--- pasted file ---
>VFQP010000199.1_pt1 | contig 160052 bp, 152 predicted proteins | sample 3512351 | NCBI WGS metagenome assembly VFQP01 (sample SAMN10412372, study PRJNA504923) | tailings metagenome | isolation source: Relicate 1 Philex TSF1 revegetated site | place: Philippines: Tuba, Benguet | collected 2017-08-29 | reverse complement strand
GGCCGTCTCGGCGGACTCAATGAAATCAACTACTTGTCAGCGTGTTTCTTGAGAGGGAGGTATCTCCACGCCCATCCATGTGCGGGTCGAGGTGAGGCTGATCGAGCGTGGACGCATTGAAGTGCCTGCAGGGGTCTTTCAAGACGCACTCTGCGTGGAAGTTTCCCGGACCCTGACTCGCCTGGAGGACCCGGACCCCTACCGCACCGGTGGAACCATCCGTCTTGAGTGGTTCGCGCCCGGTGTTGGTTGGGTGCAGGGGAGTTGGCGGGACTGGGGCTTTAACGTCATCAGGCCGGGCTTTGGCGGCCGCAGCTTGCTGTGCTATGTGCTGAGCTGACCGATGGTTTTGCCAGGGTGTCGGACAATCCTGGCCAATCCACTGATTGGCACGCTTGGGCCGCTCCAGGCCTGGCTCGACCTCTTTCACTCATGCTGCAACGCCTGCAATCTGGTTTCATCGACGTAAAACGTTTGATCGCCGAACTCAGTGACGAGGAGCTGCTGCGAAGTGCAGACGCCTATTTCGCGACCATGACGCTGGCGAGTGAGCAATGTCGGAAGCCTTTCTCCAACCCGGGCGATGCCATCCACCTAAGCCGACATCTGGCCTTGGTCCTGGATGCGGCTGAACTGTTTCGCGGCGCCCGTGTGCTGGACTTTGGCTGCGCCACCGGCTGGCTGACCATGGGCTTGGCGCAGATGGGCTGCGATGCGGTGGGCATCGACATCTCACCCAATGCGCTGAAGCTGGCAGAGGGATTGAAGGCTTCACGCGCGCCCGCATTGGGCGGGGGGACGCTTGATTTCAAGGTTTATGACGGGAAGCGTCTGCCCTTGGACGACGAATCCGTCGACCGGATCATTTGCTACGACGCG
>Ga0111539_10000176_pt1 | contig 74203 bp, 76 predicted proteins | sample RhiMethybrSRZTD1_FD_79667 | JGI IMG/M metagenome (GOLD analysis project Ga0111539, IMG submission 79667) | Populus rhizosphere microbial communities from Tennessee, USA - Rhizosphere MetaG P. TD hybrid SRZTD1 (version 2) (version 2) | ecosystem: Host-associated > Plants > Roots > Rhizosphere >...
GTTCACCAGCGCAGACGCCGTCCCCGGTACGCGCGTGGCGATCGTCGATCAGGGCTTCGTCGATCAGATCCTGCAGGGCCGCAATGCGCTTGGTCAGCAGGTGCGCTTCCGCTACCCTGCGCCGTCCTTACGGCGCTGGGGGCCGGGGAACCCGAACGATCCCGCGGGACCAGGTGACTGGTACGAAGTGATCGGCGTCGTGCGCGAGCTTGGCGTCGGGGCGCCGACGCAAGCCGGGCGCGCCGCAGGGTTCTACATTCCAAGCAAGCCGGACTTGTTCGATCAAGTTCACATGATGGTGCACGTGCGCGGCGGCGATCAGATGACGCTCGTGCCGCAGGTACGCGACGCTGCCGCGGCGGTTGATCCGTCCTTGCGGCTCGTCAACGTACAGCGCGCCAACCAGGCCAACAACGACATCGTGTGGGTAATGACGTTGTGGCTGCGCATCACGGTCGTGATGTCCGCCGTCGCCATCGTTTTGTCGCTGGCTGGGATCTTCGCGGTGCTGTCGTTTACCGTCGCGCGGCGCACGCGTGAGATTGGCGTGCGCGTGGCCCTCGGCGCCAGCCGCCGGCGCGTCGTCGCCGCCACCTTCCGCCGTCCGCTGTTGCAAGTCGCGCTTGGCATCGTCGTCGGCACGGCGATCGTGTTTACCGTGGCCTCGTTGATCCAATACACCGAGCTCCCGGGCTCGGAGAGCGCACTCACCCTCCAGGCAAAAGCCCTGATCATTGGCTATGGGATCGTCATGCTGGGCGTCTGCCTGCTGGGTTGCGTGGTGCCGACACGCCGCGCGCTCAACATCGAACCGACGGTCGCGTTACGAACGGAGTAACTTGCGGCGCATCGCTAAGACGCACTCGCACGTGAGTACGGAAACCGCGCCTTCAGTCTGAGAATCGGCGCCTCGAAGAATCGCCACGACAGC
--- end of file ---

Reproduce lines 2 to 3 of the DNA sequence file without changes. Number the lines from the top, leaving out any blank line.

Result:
GGCCGTCTCGGCGGACTCAATGAAATCAACTACTTGTCAGCGTGTTTCTTGAGAGGGAGGTATCTCCACGCCCATCCATGTGCGGGTCGAGGTGAGGCTGATCGAGCGTGGACGCATTGAAGTGCCTGCAGGGGTCTTTCAAGACGCACTCTGCGTGGAAGTTTCCCGGACCCTGACTCGCCTGGAGGACCCGGACCCCTACCGCACCGGTGGAACCATCCGTCTTGAGTGGTTCGCGCCCGGTGTTGGTTGGGTGCAGGGGAGTTGGCGGGACTGGGGCTTTAACGTCATCAGGCCGGGCTTTGGCGGCCGCAGCTTGCTGTGCTATGTGCTGAGCTGACCGATGGTTTTGCCAGGGTGTCGGACAATCCTGGCCAATCCACTGATTGGCACGCTTGGGCCGCTCCAGGCCTGGCTCGACCTCTTTCACTCATGCTGCAACGCCTGCAATCTGGTTTCATCGACGTAAAACGTTTGATCGCCGAACTCAGTGACGAGGAGCTGCTGCGAAGTGCAGACGCCTATTTCGCGACCATGACGCTGGCGAGTGAGCAATGTCGGAAGCCTTTCTCCAACCCGGGCGATGCCATCCACCTAAGCCGACATCTGGCCTTGGTCCTGGATGCGGCTGAACTGTTTCGCGGCGCCCGTGTGCTGGACTTTGGCTGCGCCACCGGCTGGCTGACCATGGGCTTGGCGCAGATGGGCTGCGATGCGGTGGGCATCGACATCTCACCCAATGCGCTGAAGCTGGCAGAGGGATTGAAGGCTTCACGCGCGCCCGCATTGGGCGGGGGGACGCTTGATTTCAAGGTTTATGACGGGAAGCGTCTGCCCTTGGACGACGAATCCGTCGACCGGATCATTTGCTACGACGCG
>Ga0111539_10000176_pt1 | contig 74203 bp, 76 predicted proteins | sample RhiMethybrSRZTD1_FD_79667 | JGI IMG/M metagenome (GOLD analysis project Ga0111539, IMG submission 79667) | Populus rhizosphere microbial communities from Tennessee, USA - Rhizosphere MetaG P. TD hybrid SRZTD1 (version 2) (version 2) | ecosystem: Host-associated > Plants > Roots > Rhizosphere >...